For buy to let investors, an LTV calculator can be an invaluable tool to check the ratio between the value of their property and the debt secured against it.
Calculating LTV for buy to let mortgages
Many buy to let landlords and other property investors use debt to leverage their capital. Loans with higher LTV ratios are riskier, but the potential return on investment is greater.
This is because the up-front costs are lower. The lower the sum invested, the greater the returns in real terms.
The LTV ratio indicates how much equity is in a property. Equity is a safety buffer against falling values.
If the LTV of a mortgage goes above 100%, it means that the property is in negative equity: the debt secured against it is greater than its market value.
The owner will be unable to refinance or sell without making up the shortfall.
Successful investment is about finding the balance between making the most of your capital and having a safe, sustainable level of debt.
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LTV affects how much you can borrow
Buy to let lenders use LTV as a lending benchmark. Because a lender stands to lose money if a borrower defaults on their mortgage, they impose an LTV limit to reduce the risk of non-repayment.
LTV limits for buy to let mortgages tend to be lower than those for owner-occupier loans. Most lenders offer loans up to 75% LTV, with lower rates available up to 60% LTV. It is possible to borrow up to 85% LTV, or more, if another property is used as additional security.
LTV also affects borrowing limits indirectly. Lenders use affordability calculations to ensure that the rent a property generates can cover the mortgage interest repayments and other expenses.
The larger the loan, the larger the repayments, so affordability checks at higher LTVs are naturally tighter.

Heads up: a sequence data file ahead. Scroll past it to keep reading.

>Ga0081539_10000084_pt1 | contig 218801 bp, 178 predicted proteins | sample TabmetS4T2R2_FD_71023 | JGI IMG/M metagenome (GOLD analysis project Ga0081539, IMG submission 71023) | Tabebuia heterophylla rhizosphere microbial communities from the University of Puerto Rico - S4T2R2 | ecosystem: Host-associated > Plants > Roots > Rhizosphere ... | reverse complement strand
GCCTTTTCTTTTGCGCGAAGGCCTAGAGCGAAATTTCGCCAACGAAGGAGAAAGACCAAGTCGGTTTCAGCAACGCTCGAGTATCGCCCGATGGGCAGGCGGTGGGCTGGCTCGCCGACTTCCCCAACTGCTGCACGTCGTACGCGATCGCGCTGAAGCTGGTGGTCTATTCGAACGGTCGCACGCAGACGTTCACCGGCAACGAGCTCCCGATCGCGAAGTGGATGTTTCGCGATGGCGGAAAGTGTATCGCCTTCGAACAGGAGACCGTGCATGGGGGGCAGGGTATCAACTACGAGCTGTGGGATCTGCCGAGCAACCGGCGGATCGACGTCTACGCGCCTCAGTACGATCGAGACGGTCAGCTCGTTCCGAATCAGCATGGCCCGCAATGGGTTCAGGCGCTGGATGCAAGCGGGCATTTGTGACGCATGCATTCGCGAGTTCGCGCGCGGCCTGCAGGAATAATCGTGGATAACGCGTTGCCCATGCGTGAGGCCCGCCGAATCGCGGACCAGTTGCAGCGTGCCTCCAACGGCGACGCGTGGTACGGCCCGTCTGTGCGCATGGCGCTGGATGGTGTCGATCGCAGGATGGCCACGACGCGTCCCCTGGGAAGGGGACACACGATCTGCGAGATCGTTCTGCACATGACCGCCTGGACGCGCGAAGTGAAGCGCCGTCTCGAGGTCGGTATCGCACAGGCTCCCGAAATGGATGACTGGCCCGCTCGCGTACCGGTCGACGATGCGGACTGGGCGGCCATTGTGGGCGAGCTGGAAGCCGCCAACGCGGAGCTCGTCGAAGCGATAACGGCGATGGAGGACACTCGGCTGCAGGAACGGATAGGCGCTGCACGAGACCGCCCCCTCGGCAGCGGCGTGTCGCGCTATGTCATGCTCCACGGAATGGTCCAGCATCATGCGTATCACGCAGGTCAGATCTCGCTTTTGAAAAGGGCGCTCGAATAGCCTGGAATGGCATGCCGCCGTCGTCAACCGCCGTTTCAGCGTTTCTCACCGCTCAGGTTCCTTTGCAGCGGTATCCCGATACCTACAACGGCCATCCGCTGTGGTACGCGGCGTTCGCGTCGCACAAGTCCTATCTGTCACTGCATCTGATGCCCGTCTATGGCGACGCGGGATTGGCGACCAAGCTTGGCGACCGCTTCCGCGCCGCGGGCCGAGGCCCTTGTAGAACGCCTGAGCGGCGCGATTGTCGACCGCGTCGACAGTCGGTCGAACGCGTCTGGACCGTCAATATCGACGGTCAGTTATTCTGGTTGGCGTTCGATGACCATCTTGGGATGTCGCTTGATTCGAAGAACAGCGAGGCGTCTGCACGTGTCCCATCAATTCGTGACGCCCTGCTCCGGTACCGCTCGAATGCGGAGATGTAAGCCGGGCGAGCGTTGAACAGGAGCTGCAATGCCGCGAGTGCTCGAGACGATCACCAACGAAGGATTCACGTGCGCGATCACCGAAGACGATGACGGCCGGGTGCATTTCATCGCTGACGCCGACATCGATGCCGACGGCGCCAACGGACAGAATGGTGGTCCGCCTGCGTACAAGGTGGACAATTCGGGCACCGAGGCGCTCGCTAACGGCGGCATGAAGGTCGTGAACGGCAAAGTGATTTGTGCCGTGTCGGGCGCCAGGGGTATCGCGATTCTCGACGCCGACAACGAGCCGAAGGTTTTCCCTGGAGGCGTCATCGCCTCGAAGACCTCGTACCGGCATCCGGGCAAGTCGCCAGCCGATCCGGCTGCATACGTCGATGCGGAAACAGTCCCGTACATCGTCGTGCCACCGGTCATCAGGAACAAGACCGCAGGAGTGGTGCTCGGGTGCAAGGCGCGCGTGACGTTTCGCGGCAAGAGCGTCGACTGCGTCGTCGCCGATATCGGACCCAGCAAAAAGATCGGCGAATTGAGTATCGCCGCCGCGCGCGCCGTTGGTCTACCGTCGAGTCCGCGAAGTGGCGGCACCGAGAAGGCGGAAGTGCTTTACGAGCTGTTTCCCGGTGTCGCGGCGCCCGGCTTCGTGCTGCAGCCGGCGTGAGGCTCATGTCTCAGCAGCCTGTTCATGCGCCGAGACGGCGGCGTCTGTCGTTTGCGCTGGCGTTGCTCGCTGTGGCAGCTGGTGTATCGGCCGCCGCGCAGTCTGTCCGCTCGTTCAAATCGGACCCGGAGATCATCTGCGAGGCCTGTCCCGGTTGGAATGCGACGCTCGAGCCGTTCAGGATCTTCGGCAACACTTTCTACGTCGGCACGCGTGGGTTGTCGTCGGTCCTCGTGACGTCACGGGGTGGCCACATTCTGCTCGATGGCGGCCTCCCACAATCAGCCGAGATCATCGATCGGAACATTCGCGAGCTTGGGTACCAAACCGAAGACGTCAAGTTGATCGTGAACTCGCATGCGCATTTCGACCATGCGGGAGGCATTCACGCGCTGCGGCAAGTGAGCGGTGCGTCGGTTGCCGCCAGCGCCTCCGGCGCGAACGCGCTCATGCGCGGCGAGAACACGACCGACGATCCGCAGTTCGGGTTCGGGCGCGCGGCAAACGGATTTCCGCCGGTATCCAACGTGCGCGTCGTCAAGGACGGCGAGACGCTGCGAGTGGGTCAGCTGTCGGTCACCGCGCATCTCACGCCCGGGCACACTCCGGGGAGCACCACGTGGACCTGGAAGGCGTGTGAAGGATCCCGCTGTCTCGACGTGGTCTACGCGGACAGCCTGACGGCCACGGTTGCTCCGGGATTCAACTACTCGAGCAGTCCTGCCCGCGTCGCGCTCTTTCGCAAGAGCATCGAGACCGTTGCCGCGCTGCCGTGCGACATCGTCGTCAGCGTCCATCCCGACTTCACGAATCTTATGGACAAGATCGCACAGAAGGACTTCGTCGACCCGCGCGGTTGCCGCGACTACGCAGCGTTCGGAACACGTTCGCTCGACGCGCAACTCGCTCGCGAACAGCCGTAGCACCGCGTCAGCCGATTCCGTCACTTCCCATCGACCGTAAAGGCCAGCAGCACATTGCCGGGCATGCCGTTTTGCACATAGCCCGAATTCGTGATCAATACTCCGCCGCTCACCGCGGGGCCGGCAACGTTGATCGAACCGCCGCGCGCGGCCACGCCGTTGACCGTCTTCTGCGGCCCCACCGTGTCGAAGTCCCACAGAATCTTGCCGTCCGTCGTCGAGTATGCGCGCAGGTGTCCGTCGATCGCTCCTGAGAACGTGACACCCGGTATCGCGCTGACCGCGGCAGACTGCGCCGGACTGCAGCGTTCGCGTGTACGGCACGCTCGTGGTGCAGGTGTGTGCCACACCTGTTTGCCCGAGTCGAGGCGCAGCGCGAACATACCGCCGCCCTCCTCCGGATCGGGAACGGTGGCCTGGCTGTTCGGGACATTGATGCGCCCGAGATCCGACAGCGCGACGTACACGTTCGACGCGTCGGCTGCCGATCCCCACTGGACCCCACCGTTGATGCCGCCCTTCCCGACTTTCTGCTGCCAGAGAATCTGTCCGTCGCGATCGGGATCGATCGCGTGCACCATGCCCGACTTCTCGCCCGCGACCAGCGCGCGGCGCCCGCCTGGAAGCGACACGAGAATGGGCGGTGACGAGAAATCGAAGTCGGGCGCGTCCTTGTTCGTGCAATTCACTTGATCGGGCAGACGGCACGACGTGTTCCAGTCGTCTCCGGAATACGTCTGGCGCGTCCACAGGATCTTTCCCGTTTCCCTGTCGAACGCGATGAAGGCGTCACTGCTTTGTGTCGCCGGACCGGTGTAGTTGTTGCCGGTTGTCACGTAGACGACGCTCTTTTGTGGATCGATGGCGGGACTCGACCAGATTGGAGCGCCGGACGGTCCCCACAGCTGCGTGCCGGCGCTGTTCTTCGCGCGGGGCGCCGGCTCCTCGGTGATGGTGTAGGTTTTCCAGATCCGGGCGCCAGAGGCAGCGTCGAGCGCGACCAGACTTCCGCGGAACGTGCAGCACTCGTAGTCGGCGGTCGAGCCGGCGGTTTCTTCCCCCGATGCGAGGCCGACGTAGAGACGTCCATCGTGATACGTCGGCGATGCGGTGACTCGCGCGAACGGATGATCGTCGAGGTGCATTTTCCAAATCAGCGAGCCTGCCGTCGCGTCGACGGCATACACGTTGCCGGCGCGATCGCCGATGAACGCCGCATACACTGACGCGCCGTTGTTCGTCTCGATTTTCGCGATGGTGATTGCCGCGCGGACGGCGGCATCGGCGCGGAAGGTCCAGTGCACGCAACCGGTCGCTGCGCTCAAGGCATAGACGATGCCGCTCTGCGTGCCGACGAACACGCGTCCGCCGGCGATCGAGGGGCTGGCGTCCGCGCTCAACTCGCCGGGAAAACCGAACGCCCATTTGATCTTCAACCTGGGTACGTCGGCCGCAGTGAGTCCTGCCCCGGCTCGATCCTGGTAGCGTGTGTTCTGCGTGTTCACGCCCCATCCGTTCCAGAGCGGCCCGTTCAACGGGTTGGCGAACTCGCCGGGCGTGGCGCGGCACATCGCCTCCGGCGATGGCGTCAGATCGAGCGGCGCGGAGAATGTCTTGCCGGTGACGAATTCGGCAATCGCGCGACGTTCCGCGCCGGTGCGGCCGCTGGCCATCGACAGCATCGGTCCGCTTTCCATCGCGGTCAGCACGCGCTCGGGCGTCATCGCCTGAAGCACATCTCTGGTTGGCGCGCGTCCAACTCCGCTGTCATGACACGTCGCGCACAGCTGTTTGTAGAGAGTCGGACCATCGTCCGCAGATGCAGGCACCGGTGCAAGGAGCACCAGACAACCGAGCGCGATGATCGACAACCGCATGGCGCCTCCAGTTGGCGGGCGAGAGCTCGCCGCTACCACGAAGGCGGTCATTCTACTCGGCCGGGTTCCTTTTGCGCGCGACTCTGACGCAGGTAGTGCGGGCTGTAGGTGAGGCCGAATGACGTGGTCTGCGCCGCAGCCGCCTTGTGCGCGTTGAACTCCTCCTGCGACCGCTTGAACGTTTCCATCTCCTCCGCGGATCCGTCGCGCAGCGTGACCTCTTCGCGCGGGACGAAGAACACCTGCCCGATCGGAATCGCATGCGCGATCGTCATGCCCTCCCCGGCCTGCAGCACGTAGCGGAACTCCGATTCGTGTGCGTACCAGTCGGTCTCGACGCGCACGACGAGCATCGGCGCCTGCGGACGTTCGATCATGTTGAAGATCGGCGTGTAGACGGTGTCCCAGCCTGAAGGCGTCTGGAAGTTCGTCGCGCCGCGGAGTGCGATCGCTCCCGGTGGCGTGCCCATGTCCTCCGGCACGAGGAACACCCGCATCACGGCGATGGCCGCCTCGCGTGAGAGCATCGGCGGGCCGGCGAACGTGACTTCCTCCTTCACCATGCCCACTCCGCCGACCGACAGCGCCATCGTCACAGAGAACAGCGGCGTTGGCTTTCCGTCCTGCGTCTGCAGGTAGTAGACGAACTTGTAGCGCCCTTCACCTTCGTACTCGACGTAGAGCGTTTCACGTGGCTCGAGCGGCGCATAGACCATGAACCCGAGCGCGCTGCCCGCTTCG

A guide to LTV thresholds
- 85%: Generally the uppermost limit for buy to let mortgages, however, you may be able to borrow more if you have other property with equity that you can borrow against. Affordability may restrict borrowing at this level.
- 80%: More buy to let lenders will consider granting loans up to 80% LTV, though those that do are typically specialist firms. Affordability may restrict borrowing at this level.
- 75%: The majority of buy to let lenders, including mainstream firms, will grant loans up to 75% LTV. Affordability is less likely to restrict borrowing at this level, though local prices and rents will still be a factor.
- 60%: Lenders tend to restrict their best offers to LTVs of 60% and below. Affordability is unlikely to restrict borrowing at this level due to the lower loan amount and cheaper interest repayments.
The LTV calculator is a useful tool for borrowers who wish to increase their borrowing. Enter your current mortgage amount, the amount of equity you wish to release and the market value of your property. The calculator will determine the new LTV amount.
Use the LTV calculator to assess the impact of adding value
You can also use the LTV calculator to see what effect adding value to your property will have.
You might, for instance, be planning to renovate your property.
If you have obtained a post-works valuation and have an idea of how much value you can add, you can see how the project will impact your LTV.
Or you might wish to get a picture of how capital appreciation will affect your LTV.
It is never certain how prices will move in the future, but previous trends can give an indication.
Based on hypothetical price growth, you can use the LTV calculator to see how your LTV will change over time.